New Department of Health and Human Services Chief Technology Officer Susannah Fox has quite a legacy to live up to.
HHS’ first CTO Todd Park sparked the movement behind open health data. For Bryan Sivak, Park’s successor, his definiting work was championing innovative entrepreneurship and breaking bureaucracy with the IDEA Lab, a model picking up attention around government.
But just weeks into the job, Fox has an idea of how she can to put a lasting touch on the position: merging the maker movement with the world of health care to solve novel health problems on a large scale.
Fox, who made her name in health care most recently as the entrepreneur-in-residence at the Robert Wood Johnson Foundation, caught up with FedScoop in her new office within the HHS IDEA Lab to outline her plans as the new CTO. While she spoke highly of the work of her predecessors and plans to continue their work, Fox couldn’t wait to talk about her “obsession” with sourcing the creativity of people living with rare or life-changing diseases to help others with similar illnesses.
It’s those people, often battling diseases without a community of support, who are the “alpha geeks” of health care, Fox said. Because their conditions aren’t widespread, they must often hack their own devices or solutions for care. She said they are “hacking the system in a way that you never would expect. If you follow them, you can really see the future of health care.”
“They would often come up against a problem in their lives that they couldn’t solve — so they would make something,” the CTO said. That something, she said, could be a device, a process or even an application — anything innovative, really.
Fox first became interested in people living with life-changing diagnoses while working with the Pew Internet and American Life Project, which later became a division of the Pew Research Center. The most common trait she found among those affected by illnesses like cancer, HIV and ALS was their desire to connect with other people like them.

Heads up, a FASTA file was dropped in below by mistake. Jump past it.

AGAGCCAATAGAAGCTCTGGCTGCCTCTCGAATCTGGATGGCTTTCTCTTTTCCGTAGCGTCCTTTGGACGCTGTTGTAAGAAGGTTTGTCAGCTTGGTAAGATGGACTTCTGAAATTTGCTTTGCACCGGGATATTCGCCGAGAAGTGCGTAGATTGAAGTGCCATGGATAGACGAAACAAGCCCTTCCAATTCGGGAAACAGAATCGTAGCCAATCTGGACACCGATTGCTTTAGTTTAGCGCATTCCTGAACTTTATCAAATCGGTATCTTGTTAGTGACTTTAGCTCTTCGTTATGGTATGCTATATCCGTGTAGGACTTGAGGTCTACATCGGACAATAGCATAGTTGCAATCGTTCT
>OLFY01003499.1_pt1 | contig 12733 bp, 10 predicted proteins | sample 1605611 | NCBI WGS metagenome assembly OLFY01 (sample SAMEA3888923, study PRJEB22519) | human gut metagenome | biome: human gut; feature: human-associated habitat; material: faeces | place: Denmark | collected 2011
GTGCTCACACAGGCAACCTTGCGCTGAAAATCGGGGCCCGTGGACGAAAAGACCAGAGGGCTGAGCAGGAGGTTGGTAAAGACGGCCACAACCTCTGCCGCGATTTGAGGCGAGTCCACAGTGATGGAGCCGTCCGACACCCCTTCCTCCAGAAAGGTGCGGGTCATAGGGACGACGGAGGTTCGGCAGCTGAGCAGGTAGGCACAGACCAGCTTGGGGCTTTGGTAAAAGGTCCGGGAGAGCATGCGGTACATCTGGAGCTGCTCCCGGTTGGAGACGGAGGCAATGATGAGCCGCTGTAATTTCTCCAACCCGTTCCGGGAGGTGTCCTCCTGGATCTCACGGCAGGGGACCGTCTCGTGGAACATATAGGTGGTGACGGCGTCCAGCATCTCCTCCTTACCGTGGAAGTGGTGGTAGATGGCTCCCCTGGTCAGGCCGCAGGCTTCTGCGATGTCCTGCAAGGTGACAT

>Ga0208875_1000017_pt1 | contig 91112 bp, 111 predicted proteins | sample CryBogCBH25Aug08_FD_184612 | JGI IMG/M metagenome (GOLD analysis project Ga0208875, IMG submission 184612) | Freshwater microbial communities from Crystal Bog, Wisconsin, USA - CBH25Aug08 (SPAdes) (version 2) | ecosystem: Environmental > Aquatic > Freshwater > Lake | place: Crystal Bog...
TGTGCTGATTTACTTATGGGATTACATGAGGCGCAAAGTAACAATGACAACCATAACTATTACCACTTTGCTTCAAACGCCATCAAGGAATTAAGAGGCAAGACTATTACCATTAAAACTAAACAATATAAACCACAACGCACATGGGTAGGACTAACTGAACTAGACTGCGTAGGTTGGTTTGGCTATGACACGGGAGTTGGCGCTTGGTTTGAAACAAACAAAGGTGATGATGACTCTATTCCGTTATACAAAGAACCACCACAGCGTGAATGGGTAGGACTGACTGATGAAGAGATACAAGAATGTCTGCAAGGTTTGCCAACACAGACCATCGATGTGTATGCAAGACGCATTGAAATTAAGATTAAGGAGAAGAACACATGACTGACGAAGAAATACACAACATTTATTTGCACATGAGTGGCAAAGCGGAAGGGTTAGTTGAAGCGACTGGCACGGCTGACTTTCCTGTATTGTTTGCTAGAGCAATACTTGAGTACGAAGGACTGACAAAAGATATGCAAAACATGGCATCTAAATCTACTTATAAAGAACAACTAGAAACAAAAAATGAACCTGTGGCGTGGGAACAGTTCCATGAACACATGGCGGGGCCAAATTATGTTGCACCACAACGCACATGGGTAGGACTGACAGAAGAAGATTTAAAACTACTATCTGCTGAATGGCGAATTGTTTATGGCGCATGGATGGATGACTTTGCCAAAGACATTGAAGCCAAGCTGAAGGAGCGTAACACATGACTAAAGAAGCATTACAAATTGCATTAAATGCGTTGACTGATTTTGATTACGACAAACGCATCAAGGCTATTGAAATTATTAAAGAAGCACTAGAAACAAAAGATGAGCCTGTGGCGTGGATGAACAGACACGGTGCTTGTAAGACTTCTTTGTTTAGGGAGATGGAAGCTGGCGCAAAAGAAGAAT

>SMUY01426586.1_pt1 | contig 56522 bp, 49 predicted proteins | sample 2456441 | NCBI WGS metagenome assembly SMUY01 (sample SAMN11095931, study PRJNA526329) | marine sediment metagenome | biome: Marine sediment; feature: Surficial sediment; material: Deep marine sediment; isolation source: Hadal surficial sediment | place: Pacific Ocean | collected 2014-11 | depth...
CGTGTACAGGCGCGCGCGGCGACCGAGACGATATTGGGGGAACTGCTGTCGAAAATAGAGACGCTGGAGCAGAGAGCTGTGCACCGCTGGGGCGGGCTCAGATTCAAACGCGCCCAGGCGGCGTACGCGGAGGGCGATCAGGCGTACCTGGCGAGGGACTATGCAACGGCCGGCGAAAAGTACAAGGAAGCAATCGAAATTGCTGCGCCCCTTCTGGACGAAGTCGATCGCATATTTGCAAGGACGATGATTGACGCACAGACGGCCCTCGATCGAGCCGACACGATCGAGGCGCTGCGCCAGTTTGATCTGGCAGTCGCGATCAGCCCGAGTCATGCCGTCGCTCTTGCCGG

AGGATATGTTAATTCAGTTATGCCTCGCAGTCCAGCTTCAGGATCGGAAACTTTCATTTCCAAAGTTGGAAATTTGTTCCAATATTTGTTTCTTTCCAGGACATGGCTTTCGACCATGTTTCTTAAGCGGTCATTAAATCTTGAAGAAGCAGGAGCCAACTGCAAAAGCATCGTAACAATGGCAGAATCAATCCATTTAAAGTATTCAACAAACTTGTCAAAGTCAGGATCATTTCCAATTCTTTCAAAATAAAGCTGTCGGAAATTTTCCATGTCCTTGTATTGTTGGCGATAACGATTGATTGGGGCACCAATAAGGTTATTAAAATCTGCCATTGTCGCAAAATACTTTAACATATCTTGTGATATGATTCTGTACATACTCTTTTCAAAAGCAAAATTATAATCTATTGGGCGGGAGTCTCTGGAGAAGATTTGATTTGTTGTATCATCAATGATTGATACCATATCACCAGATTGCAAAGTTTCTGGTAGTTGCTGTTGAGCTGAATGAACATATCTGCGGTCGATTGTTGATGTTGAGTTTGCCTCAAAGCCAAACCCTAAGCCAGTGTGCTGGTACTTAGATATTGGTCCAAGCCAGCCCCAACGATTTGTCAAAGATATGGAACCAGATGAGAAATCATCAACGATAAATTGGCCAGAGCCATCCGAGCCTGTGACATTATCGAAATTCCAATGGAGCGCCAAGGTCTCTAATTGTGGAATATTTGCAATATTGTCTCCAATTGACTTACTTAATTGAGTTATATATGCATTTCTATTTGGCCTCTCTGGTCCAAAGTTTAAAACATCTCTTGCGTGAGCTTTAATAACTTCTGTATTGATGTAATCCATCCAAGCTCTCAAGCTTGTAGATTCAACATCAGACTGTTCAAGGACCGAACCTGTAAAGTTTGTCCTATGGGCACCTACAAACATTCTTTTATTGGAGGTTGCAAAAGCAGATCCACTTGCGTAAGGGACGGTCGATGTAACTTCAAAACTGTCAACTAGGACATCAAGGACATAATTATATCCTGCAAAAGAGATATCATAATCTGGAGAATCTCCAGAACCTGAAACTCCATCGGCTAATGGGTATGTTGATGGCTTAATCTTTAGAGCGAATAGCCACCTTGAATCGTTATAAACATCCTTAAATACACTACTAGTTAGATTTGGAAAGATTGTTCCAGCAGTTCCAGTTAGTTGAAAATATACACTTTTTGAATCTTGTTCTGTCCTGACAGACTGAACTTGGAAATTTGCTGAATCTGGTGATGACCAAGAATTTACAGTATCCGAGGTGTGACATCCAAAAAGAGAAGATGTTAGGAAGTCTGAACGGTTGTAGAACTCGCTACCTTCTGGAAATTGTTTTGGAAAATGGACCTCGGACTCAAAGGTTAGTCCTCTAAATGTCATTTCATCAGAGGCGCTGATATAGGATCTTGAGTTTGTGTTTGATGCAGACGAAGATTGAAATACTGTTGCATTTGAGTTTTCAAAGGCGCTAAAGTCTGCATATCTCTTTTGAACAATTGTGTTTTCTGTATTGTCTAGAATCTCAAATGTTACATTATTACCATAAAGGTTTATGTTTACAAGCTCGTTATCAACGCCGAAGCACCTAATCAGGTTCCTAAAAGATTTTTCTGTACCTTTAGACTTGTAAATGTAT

Upon building small communities, these health care alpha geeks would happily share what they’ve built or learned to help others. At HHS, Fox wants to tap into that and unite it with the advances in production seen in maker communities.
“There are hundreds of people who are hacking health … creating these one-off solutions that could have an audience if there was a way to unlock and unleash the potential of introducing the maker community to the community that needs these inventions and hacks,” she said. “That’s where I’m pointing ahead and saying ‘What are the possibilities? What can health care learn from makers?'”
And the benefits of a growing community of makers don’t just apply to solving problems among people with rare diseases, or even just health care. The development of technology like 3-D printing and other manufacturing hardware makes it easier to turn an idea into something tangible for citizens and government alike.
“Just as we saw computer and capacity get smaller and cheaper — Moore’s Law — we’re going to see that with manufacturing,” Fox said. “We’re going to see the possibility of amazing solutions coming from citizens as well as from government.”
Already, Fox said, this concept is taking shape in pockets around HHS. The National Institutes of Health is piloting what it called the 3-D Print Exchange, “an open, comprehensive, and interactive website for searching, browsing, downloading, and sharing biomedical 3-D print files, modeling tutorials, and educational material,” according to the website.
That project was honored recently as one of HHS Secretary Sylvia Burwell’s favorites during the annual HHS Innovates Awards, which recognizes the innovative work within the department. As the new CTO, and thus the de facto head of the HHS IDEA Lab, Fox said she will continue to spotlight that sort of internal innovative excellence, hoping it will continue to spread into the corners of the department and its component agencies.
“My vision of this job is to throw a spotlight on people who are creating innovative solutions to problems,” she said. “Sometimes it’s going to be technology, and sometimes it’s not.”